Megan L. Smith
Many studies endeavor to understand substance use in teens because it has been linked to both short and long term negative health outcomes. Research has linked both parent and peer factors to alcohol use, less is known about how these associations may play out across different developmental time periods. Our research question endeavors to fill that gap by investigating the patterns of relationships across middle school and high school students. Do the relationships between peer influence and parental influence on alcohol use differ across these two groups? Correlational analyses revealed significant relationships between alcohol and both parental monitoring (r = .215) and peer behavior (r = .412) were both significant at the p < .01 level. Two separate hierarchical multiple regression models were analyzed predicting alcohol use using gender, parental monitoring, and peer behaviors. Both the middle school (R2 =.157, F(4,4024)= 186.50, p < .01) and high school model (R2 =.155, F(4,4852)= 222.11, p < .01) were significant. Patterns of associations followed the same trends. For both middle and high school students, alcohol use, parental monitoring, and peer behavior were significantly correlated. For future studies within associations for substance use, peer influence and parental influence further research can be conducted regarding other substance abuse like cigarettes, pain medications and marijuana. This research study provides information aimed at assisting parents and providing them with the data to show how their restrictions and monitoring are correlated with their adolescents behavior.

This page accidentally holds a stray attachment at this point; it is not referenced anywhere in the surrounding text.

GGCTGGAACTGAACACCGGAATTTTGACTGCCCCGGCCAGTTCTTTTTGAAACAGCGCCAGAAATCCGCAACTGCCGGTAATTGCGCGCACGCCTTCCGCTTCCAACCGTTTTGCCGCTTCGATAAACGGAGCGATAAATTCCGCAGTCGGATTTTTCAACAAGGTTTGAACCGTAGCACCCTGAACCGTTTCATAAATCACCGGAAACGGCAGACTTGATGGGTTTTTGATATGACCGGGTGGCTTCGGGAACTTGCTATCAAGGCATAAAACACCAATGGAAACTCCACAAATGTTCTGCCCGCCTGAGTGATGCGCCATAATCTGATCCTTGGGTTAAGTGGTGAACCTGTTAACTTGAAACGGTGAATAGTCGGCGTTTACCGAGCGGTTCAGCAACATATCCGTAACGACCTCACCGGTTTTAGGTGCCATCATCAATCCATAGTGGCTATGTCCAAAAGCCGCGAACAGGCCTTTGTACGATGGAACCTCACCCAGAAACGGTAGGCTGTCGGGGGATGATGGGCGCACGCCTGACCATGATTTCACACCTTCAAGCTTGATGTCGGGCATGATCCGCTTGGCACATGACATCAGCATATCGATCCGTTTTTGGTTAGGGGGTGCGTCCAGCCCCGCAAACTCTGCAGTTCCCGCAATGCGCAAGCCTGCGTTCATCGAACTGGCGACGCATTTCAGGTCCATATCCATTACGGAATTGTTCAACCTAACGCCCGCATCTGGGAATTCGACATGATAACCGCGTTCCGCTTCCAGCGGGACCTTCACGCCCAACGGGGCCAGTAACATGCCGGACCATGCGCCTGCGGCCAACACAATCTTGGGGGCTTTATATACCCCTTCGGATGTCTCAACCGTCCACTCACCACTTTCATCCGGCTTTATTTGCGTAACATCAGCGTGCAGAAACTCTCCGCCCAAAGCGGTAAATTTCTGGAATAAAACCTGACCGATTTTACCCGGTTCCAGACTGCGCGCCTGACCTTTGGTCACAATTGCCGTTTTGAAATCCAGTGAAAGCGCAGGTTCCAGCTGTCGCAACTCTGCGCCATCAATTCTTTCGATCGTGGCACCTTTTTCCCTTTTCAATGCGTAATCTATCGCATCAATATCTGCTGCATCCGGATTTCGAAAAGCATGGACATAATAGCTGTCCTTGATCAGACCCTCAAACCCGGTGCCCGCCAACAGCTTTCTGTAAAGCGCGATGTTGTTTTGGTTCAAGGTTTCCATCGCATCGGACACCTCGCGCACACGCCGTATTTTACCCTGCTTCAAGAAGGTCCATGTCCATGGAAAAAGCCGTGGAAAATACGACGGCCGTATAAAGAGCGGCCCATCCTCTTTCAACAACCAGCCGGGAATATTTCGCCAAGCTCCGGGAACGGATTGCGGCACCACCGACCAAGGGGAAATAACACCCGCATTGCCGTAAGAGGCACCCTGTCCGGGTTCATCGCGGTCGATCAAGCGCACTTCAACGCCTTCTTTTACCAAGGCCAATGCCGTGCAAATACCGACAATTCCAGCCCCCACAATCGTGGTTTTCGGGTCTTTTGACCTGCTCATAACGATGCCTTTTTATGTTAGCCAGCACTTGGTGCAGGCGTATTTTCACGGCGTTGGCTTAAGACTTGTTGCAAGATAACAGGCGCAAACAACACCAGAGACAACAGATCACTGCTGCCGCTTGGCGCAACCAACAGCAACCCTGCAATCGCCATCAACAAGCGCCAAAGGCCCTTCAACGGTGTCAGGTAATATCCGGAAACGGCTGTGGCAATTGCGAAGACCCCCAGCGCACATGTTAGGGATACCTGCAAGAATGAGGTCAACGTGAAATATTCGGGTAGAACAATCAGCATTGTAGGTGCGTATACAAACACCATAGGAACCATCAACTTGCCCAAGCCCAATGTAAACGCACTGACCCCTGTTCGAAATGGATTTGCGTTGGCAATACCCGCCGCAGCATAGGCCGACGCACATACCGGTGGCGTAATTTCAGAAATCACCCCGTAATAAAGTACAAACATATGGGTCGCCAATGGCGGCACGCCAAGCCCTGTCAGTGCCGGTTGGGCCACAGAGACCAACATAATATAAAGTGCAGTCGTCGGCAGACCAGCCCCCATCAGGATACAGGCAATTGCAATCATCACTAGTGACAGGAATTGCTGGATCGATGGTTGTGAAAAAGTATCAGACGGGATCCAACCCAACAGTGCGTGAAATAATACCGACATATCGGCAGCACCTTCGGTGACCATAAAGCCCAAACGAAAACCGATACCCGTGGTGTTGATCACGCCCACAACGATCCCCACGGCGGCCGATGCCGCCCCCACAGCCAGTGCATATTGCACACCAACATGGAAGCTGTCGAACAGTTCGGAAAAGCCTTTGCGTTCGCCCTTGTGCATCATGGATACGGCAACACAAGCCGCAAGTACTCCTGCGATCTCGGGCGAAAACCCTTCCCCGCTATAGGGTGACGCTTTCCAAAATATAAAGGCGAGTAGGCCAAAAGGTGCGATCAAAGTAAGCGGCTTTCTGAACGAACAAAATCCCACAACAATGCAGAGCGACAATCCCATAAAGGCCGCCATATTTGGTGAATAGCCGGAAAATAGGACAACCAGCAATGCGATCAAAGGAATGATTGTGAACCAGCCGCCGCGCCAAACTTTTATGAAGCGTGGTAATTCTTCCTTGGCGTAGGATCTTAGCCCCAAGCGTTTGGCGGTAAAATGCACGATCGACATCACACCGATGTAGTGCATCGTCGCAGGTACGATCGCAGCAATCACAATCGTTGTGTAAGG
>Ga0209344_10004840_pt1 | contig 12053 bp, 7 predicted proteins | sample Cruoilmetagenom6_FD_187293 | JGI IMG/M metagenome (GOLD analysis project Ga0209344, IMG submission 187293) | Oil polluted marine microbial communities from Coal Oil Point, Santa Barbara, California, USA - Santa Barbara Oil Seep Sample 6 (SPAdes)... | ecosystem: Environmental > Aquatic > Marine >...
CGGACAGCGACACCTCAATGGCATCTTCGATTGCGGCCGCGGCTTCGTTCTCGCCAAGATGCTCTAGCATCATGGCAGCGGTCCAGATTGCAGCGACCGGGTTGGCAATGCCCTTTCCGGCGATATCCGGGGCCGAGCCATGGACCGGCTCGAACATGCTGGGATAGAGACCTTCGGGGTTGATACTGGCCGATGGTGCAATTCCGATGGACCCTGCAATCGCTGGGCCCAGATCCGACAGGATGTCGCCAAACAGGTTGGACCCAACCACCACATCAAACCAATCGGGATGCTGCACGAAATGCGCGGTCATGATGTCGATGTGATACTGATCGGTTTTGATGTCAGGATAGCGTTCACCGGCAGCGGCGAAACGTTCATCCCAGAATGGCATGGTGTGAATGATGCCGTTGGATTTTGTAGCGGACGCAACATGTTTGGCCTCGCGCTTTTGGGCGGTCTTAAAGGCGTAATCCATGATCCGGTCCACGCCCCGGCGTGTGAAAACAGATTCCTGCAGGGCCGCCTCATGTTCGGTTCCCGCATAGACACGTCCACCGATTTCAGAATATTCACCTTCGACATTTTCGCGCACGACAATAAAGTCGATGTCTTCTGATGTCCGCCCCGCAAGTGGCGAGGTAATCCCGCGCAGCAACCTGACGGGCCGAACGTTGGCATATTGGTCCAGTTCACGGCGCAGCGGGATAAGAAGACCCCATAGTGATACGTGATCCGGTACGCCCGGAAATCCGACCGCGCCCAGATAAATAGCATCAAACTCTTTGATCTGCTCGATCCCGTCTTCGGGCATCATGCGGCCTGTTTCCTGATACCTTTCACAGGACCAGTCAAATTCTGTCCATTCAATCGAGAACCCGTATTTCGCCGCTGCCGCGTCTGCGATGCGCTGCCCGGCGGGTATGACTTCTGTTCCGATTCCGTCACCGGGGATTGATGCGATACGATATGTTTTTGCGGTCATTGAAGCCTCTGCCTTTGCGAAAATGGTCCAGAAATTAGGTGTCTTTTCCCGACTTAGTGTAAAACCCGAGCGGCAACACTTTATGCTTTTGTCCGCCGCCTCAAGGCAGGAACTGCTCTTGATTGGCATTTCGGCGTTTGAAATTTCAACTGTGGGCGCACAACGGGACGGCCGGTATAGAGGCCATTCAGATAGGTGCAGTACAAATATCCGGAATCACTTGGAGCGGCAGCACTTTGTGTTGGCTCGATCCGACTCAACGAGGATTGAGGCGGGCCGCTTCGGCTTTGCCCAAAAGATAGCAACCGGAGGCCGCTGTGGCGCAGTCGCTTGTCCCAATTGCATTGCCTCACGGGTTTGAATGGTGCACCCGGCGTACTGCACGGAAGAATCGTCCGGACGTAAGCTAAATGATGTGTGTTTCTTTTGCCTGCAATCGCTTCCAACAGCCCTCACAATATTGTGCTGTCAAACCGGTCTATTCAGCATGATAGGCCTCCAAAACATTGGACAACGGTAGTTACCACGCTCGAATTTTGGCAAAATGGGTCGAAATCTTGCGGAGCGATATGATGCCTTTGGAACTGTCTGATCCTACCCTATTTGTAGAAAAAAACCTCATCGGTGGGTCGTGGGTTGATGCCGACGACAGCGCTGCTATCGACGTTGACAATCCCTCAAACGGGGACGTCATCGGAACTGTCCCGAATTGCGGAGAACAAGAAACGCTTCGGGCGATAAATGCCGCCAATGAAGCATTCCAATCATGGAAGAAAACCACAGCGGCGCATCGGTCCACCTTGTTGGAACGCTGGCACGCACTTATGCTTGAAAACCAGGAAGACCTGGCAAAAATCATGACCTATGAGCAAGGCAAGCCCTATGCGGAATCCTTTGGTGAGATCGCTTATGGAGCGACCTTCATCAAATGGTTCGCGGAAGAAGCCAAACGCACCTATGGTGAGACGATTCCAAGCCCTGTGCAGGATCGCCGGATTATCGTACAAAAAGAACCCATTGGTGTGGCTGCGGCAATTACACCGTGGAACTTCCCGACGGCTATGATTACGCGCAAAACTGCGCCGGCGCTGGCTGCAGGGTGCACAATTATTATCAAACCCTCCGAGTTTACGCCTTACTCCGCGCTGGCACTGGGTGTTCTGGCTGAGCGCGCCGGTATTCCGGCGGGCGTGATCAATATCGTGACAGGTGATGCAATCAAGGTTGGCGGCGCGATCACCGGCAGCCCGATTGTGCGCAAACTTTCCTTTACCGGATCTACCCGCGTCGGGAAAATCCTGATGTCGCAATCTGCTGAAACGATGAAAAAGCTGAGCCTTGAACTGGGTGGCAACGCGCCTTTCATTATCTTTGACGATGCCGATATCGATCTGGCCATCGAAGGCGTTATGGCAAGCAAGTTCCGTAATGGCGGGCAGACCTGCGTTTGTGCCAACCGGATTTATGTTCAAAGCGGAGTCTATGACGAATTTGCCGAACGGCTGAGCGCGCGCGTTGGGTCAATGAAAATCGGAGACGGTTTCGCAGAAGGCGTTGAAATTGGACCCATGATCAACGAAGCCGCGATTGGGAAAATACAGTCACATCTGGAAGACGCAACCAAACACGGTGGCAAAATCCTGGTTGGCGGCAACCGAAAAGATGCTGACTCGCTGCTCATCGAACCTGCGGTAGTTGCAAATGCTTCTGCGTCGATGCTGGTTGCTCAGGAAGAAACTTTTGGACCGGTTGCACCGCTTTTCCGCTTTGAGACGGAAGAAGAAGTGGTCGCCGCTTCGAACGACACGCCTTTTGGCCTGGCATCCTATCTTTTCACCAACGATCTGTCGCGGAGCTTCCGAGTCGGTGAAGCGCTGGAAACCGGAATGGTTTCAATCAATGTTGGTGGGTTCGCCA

Aiello, Abby; Grant, Lane; and Tebbe, Kelly, "Adolescent Behavior and Substance Use" (2021). 2021 Undergraduate Research Showcase. 6.